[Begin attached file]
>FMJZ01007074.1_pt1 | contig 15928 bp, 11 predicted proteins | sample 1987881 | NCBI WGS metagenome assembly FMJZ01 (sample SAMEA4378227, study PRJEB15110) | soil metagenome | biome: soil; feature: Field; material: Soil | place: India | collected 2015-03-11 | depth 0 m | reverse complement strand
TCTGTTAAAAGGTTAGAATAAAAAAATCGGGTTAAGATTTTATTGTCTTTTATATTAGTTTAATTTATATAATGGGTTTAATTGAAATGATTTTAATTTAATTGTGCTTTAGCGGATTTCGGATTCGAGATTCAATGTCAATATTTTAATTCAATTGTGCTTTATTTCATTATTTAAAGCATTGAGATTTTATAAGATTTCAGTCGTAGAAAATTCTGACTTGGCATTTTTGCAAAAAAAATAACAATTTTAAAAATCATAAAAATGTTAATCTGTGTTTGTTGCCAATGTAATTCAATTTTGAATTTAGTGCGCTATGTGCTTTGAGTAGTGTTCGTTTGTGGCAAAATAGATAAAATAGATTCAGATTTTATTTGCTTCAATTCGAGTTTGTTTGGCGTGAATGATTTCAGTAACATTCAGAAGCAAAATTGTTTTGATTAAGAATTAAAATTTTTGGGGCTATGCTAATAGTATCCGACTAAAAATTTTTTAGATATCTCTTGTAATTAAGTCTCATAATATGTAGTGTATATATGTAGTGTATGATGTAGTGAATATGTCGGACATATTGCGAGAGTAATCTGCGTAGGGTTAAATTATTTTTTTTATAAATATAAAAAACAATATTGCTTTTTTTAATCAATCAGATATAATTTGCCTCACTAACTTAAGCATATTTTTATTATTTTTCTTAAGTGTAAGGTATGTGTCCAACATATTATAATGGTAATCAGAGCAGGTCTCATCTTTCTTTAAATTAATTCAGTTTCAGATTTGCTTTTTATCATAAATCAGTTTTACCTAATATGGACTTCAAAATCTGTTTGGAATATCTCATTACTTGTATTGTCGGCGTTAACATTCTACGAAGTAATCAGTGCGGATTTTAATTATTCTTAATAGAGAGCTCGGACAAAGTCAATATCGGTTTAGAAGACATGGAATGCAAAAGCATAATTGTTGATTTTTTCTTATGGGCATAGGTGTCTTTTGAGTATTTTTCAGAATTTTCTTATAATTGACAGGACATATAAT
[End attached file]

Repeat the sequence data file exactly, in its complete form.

>FMJZ01007074.1_pt1 | contig 15928 bp, 11 predicted proteins | sample 1987881 | NCBI WGS metagenome assembly FMJZ01 (sample SAMEA4378227, study PRJEB15110) | soil metagenome | biome: soil; feature: Field; material: Soil | place: India | collected 2015-03-11 | depth 0 m | reverse complement strand
TCTGTTAAAAGGTTAGAATAAAAAAATCGGGTTAAGATTTTATTGTCTTTTATATTAGTTTAATTTATATAATGGGTTTAATTGAAATGATTTTAATTTAATTGTGCTTTAGCGGATTTCGGATTCGAGATTCAATGTCAATATTTTAATTCAATTGTGCTTTATTTCATTATTTAAAGCATTGAGATTTTATAAGATTTCAGTCGTAGAAAATTCTGACTTGGCATTTTTGCAAAAAAAATAACAATTTTAAAAATCATAAAAATGTTAATCTGTGTTTGTTGCCAATGTAATTCAATTTTGAATTTAGTGCGCTATGTGCTTTGAGTAGTGTTCGTTTGTGGCAAAATAGATAAAATAGATTCAGATTTTATTTGCTTCAATTCGAGTTTGTTTGGCGTGAATGATTTCAGTAACATTCAGAAGCAAAATTGTTTTGATTAAGAATTAAAATTTTTGGGGCTATGCTAATAGTATCCGACTAAAAATTTTTTAGATATCTCTTGTAATTAAGTCTCATAATATGTAGTGTATATATGTAGTGTATGATGTAGTGAATATGTCGGACATATTGCGAGAGTAATCTGCGTAGGGTTAAATTATTTTTTTTATAAATATAAAAAACAATATTGCTTTTTTTAATCAATCAGATATAATTTGCCTCACTAACTTAAGCATATTTTTATTATTTTTCTTAAGTGTAAGGTATGTGTCCAACATATTATAATGGTAATCAGAGCAGGTCTCATCTTTCTTTAAATTAATTCAGTTTCAGATTTGCTTTTTATCATAAATCAGTTTTACCTAATATGGACTTCAAAATCTGTTTGGAATATCTCATTACTTGTATTGTCGGCGTTAACATTCTACGAAGTAATCAGTGCGGATTTTAATTATTCTTAATAGAGAGCTCGGACAAAGTCAATATCGGTTTAGAAGACATGGAATGCAAAAGCATAATTGTTGATTTTTTCTTATGGGCATAGGTGTCTTTTGAGTATTTTTCAGAATTTTCTTATAATTGACAGGACATATAAT